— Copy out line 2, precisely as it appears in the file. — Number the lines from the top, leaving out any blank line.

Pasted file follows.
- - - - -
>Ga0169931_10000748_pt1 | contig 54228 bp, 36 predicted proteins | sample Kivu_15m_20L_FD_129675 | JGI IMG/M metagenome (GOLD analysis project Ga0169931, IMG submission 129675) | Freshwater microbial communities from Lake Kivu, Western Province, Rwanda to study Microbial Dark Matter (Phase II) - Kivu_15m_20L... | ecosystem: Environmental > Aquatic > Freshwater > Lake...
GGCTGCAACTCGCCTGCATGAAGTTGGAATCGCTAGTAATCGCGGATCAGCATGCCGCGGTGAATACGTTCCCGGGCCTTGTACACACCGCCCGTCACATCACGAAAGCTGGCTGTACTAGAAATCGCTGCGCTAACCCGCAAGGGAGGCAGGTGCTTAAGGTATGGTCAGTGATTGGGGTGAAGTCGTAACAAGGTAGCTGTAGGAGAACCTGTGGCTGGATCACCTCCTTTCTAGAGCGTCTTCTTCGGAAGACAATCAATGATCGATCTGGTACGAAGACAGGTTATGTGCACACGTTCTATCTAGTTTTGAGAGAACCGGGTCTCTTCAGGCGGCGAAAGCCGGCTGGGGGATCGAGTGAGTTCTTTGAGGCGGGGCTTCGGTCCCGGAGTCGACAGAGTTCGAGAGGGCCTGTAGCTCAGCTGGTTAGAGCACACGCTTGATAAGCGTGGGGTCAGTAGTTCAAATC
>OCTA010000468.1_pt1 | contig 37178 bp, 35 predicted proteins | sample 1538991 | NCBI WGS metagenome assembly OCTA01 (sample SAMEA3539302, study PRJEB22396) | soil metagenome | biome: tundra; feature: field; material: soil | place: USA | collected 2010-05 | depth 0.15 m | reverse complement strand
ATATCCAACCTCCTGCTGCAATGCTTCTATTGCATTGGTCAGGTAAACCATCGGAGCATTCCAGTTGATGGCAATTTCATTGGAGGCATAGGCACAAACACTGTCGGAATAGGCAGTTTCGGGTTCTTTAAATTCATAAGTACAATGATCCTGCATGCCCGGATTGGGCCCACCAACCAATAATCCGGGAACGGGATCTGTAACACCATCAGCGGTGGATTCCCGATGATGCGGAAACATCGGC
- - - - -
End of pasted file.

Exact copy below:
GGCTGCAACTCGCCTGCATGAAGTTGGAATCGCTAGTAATCGCGGATCAGCATGCCGCGGTGAATACGTTCCCGGGCCTTGTACACACCGCCCGTCACATCACGAAAGCTGGCTGTACTAGAAATCGCTGCGCTAACCCGCAAGGGAGGCAGGTGCTTAAGGTATGGTCAGTGATTGGGGTGAAGTCGTAACAAGGTAGCTGTAGGAGAACCTGTGGCTGGATCACCTCCTTTCTAGAGCGTCTTCTTCGGAAGACAATCAATGATCGATCTGGTACGAAGACAGGTTATGTGCACACGTTCTATCTAGTTTTGAGAGAACCGGGTCTCTTCAGGCGGCGAAAGCCGGCTGGGGGATCGAGTGAGTTCTTTGAGGCGGGGCTTCGGTCCCGGAGTCGACAGAGTTCGAGAGGGCCTGTAGCTCAGCTGGTTAGAGCACACGCTTGATAAGCGTGGGGTCAGTAGTTCAAATC